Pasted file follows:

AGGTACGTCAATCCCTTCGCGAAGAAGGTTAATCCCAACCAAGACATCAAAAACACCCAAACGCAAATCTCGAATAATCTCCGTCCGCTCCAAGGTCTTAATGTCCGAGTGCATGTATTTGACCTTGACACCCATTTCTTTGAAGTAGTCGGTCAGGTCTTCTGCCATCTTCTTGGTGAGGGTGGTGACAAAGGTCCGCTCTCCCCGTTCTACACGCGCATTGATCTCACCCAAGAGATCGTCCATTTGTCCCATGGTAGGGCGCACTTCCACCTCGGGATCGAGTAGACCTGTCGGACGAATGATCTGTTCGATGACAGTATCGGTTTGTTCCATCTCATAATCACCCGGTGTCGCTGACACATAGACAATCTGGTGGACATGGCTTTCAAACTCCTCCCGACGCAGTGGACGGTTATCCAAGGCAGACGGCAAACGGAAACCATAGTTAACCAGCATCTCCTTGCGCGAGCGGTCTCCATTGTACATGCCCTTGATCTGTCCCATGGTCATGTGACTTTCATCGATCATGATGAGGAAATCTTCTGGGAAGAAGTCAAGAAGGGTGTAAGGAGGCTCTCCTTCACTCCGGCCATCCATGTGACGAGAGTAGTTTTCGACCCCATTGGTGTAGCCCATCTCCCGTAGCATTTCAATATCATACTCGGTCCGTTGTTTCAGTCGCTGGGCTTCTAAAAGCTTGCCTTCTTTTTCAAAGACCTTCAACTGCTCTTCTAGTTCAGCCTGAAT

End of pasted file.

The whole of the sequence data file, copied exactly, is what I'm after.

AGGTACGTCAATCCCTTCGCGAAGAAGGTTAATCCCAACCAAGACATCAAAAACACCCAAACGCAAATCTCGAATAATCTCCGTCCGCTCCAAGGTCTTAATGTCCGAGTGCATGTATTTGACCTTGACACCCATTTCTTTGAAGTAGTCGGTCAGGTCTTCTGCCATCTTCTTGGTGAGGGTGGTGACAAAGGTCCGCTCTCCCCGTTCTACACGCGCATTGATCTCACCCAAGAGATCGTCCATTTGTCCCATGGTAGGGCGCACTTCCACCTCGGGATCGAGTAGACCTGTCGGACGAATGATCTGTTCGATGACAGTATCGGTTTGTTCCATCTCATAATCACCCGGTGTCGCTGACACATAGACAATCTGGTGGACATGGCTTTCAAACTCCTCCCGACGCAGTGGACGGTTATCCAAGGCAGACGGCAAACGGAAACCATAGTTAACCAGCATCTCCTTGCGCGAGCGGTCTCCATTGTACATGCCCTTGATCTGTCCCATGGTCATGTGACTTTCATCGATCATGATGAGGAAATCTTCTGGGAAGAAGTCAAGAAGGGTGTAAGGAGGCTCTCCTTCACTCCGGCCATCCATGTGACGAGAGTAGTTTTCGACCCCATTGGTGTAGCCCATCTCCCGTAGCATTTCAATATCATACTCGGTCCGTTGTTTCAGTCGCTGGGCTTCTAAAAGCTTGCCTTCTTTTTCAAAGACCTTCAACTGCTCTTCTAGTTCAGCCTGAAT